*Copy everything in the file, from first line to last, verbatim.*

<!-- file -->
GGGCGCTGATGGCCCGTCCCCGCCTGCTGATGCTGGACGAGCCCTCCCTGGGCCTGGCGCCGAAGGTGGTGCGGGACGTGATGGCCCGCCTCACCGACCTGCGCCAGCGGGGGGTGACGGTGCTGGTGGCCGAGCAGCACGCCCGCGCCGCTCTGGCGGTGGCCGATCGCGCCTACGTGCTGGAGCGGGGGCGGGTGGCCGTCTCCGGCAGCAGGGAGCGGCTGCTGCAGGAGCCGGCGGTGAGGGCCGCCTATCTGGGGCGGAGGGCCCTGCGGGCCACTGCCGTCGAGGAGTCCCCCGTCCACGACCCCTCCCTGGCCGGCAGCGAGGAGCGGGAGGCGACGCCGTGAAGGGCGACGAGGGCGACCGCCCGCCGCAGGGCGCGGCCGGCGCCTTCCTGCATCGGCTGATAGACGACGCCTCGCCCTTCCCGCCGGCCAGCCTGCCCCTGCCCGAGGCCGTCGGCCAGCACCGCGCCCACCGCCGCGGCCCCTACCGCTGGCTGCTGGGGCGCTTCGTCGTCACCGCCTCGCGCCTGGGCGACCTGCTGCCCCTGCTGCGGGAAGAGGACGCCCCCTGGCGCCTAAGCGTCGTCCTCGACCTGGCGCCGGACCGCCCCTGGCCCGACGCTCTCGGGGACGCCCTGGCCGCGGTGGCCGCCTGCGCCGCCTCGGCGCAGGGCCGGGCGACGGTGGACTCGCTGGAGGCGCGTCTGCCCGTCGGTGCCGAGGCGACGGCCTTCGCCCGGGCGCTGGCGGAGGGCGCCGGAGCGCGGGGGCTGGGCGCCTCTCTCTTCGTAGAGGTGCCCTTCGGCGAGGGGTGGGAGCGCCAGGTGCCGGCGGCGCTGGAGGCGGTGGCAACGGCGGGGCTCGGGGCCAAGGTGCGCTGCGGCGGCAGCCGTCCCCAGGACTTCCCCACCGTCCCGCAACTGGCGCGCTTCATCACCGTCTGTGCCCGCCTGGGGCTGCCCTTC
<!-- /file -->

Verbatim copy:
GGGCGCTGATGGCCCGTCCCCGCCTGCTGATGCTGGACGAGCCCTCCCTGGGCCTGGCGCCGAAGGTGGTGCGGGACGTGATGGCCCGCCTCACCGACCTGCGCCAGCGGGGGGTGACGGTGCTGGTGGCCGAGCAGCACGCCCGCGCCGCTCTGGCGGTGGCCGATCGCGCCTACGTGCTGGAGCGGGGGCGGGTGGCCGTCTCCGGCAGCAGGGAGCGGCTGCTGCAGGAGCCGGCGGTGAGGGCCGCCTATCTGGGGCGGAGGGCCCTGCGGGCCACTGCCGTCGAGGAGTCCCCCGTCCACGACCCCTCCCTGGCCGGCAGCGAGGAGCGGGAGGCGACGCCGTGAAGGGCGACGAGGGCGACCGCCCGCCGCAGGGCGCGGCCGGCGCCTTCCTGCATCGGCTGATAGACGACGCCTCGCCCTTCCCGCCGGCCAGCCTGCCCCTGCCCGAGGCCGTCGGCCAGCACCGCGCCCACCGCCGCGGCCCCTACCGCTGGCTGCTGGGGCGCTTCGTCGTCACCGCCTCGCGCCTGGGCGACCTGCTGCCCCTGCTGCGGGAAGAGGACGCCCCCTGGCGCCTAAGCGTCGTCCTCGACCTGGCGCCGGACCGCCCCTGGCCCGACGCTCTCGGGGACGCCCTGGCCGCGGTGGCCGCCTGCGCCGCCTCGGCGCAGGGCCGGGCGACGGTGGACTCGCTGGAGGCGCGTCTGCCCGTCGGTGCCGAGGCGACGGCCTTCGCCCGGGCGCTGGCGGAGGGCGCCGGAGCGCGGGGGCTGGGCGCCTCTCTCTTCGTAGAGGTGCCCTTCGGCGAGGGGTGGGAGCGCCAGGTGCCGGCGGCGCTGGAGGCGGTGGCAACGGCGGGGCTCGGGGCCAAGGTGCGCTGCGGCGGCAGCCGTCCCCAGGACTTCCCCACCGTCCCGCAACTGGCGCGCTTCATCACCGTCTGTGCCCGCCTGGGGCTGCCCTTC